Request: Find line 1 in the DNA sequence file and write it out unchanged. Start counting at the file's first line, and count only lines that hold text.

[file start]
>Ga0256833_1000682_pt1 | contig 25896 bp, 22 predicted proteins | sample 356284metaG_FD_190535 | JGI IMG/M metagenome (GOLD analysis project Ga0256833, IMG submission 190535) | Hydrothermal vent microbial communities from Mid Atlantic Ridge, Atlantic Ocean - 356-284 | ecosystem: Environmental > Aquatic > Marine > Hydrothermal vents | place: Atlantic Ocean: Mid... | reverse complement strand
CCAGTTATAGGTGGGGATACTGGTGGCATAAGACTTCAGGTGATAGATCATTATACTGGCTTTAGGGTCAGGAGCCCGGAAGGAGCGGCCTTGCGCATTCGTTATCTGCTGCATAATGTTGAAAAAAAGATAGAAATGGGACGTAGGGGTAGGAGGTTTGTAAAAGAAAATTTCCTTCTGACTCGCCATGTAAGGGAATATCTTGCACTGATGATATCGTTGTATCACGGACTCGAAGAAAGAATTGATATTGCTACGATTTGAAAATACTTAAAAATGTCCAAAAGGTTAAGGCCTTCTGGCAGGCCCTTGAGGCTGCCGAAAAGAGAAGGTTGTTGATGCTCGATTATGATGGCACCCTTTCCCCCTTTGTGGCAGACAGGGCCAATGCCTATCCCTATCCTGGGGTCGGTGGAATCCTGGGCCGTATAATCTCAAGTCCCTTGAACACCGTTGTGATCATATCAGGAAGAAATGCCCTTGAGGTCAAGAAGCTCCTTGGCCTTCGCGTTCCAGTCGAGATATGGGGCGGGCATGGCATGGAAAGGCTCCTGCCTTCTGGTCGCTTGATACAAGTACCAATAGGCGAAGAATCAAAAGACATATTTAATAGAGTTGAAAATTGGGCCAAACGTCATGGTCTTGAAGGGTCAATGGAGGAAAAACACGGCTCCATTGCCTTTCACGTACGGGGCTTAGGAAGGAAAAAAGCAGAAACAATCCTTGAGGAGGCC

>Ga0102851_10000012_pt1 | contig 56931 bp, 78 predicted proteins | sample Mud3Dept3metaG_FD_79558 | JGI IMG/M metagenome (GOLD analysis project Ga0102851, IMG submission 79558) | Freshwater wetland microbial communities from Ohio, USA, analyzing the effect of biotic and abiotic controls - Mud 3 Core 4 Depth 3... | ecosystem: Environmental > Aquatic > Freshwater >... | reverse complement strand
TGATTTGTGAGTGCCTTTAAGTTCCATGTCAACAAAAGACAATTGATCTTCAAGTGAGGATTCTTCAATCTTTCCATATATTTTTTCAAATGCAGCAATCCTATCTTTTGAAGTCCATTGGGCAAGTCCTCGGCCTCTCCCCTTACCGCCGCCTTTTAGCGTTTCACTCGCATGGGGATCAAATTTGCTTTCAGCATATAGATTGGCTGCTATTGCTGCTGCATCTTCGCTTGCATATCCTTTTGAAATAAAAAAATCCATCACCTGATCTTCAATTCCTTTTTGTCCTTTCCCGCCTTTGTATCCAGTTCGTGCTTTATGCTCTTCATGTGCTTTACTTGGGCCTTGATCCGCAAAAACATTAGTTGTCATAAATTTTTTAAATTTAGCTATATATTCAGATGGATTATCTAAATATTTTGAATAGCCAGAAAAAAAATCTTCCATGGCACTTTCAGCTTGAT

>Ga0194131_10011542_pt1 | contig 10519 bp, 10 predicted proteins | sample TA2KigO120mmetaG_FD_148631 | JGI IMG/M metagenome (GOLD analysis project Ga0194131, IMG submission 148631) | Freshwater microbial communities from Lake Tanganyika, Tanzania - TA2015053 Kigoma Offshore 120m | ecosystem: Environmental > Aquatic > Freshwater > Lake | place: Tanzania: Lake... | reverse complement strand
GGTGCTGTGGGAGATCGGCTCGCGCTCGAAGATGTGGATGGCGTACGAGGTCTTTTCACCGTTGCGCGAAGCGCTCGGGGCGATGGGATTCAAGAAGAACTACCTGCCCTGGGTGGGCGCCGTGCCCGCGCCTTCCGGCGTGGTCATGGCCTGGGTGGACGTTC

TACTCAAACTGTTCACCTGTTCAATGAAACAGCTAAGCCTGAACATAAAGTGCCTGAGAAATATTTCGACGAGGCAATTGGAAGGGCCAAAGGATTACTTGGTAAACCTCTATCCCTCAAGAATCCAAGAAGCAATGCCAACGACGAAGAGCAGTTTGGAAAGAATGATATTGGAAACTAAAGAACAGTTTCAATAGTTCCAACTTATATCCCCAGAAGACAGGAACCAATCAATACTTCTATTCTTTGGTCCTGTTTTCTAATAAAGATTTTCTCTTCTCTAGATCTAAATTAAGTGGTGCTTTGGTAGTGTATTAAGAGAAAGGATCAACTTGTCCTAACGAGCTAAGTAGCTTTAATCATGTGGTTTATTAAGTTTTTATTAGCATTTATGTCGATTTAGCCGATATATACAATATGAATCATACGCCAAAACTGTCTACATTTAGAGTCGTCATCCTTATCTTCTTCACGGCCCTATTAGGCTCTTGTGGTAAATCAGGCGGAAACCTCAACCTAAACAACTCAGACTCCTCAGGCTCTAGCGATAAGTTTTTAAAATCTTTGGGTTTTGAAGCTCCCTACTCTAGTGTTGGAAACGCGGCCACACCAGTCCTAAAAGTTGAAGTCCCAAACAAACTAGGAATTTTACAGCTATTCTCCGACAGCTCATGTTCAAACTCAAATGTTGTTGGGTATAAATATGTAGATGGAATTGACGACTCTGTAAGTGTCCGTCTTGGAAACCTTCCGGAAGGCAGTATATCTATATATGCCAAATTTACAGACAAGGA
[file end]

>Ga0256833_1000682_pt1 | contig 25896 bp, 22 predicted proteins | sample 356284metaG_FD_190535 | JGI IMG/M metagenome (GOLD analysis project Ga0256833, IMG submission 190535) | Hydrothermal vent microbial communities from Mid Atlantic Ridge, Atlantic Ocean - 356-284 | ecosystem: Environmental > Aquatic > Marine > Hydrothermal vents | place: Atlantic Ocean: Mid... | reverse complement strand